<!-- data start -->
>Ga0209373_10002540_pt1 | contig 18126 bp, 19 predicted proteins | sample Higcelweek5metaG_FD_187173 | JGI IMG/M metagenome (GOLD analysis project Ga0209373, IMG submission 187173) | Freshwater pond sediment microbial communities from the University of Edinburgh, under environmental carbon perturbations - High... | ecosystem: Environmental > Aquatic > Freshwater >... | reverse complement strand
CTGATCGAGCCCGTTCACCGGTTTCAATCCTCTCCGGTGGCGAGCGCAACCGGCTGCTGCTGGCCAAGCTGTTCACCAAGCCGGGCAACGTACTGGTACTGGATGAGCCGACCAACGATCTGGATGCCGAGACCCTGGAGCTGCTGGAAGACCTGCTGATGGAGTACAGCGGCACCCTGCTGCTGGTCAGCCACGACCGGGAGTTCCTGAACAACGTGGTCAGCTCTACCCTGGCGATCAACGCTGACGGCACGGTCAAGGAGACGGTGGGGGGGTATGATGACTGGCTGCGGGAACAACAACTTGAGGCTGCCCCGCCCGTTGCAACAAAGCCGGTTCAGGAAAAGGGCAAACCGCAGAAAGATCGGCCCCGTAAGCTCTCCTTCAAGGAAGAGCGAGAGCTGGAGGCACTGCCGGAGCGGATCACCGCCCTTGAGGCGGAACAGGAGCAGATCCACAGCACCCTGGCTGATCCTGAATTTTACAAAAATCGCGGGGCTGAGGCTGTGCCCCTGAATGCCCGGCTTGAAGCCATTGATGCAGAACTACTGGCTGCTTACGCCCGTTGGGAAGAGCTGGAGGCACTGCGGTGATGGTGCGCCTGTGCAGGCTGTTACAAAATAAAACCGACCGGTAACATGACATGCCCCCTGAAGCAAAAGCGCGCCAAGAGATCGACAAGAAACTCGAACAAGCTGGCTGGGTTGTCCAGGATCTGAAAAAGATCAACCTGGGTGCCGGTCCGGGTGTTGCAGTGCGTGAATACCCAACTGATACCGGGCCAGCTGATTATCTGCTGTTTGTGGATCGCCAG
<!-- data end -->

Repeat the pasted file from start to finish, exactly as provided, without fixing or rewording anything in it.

>Ga0209373_10002540_pt1 | contig 18126 bp, 19 predicted proteins | sample Higcelweek5metaG_FD_187173 | JGI IMG/M metagenome (GOLD analysis project Ga0209373, IMG submission 187173) | Freshwater pond sediment microbial communities from the University of Edinburgh, under environmental carbon perturbations - High... | ecosystem: Environmental > Aquatic > Freshwater >... | reverse complement strand
CTGATCGAGCCCGTTCACCGGTTTCAATCCTCTCCGGTGGCGAGCGCAACCGGCTGCTGCTGGCCAAGCTGTTCACCAAGCCGGGCAACGTACTGGTACTGGATGAGCCGACCAACGATCTGGATGCCGAGACCCTGGAGCTGCTGGAAGACCTGCTGATGGAGTACAGCGGCACCCTGCTGCTGGTCAGCCACGACCGGGAGTTCCTGAACAACGTGGTCAGCTCTACCCTGGCGATCAACGCTGACGGCACGGTCAAGGAGACGGTGGGGGGGTATGATGACTGGCTGCGGGAACAACAACTTGAGGCTGCCCCGCCCGTTGCAACAAAGCCGGTTCAGGAAAAGGGCAAACCGCAGAAAGATCGGCCCCGTAAGCTCTCCTTCAAGGAAGAGCGAGAGCTGGAGGCACTGCCGGAGCGGATCACCGCCCTTGAGGCGGAACAGGAGCAGATCCACAGCACCCTGGCTGATCCTGAATTTTACAAAAATCGCGGGGCTGAGGCTGTGCCCCTGAATGCCCGGCTTGAAGCCATTGATGCAGAACTACTGGCTGCTTACGCCCGTTGGGAAGAGCTGGAGGCACTGCGGTGATGGTGCGCCTGTGCAGGCTGTTACAAAATAAAACCGACCGGTAACATGACATGCCCCCTGAAGCAAAAGCGCGCCAAGAGATCGACAAGAAACTCGAACAAGCTGGCTGGGTTGTCCAGGATCTGAAAAAGATCAACCTGGGTGCCGGTCCGGGTGTTGCAGTGCGTGAATACCCAACTGATACCGGGCCAGCTGATTATCTGCTGTTTGTGGATCGCCAG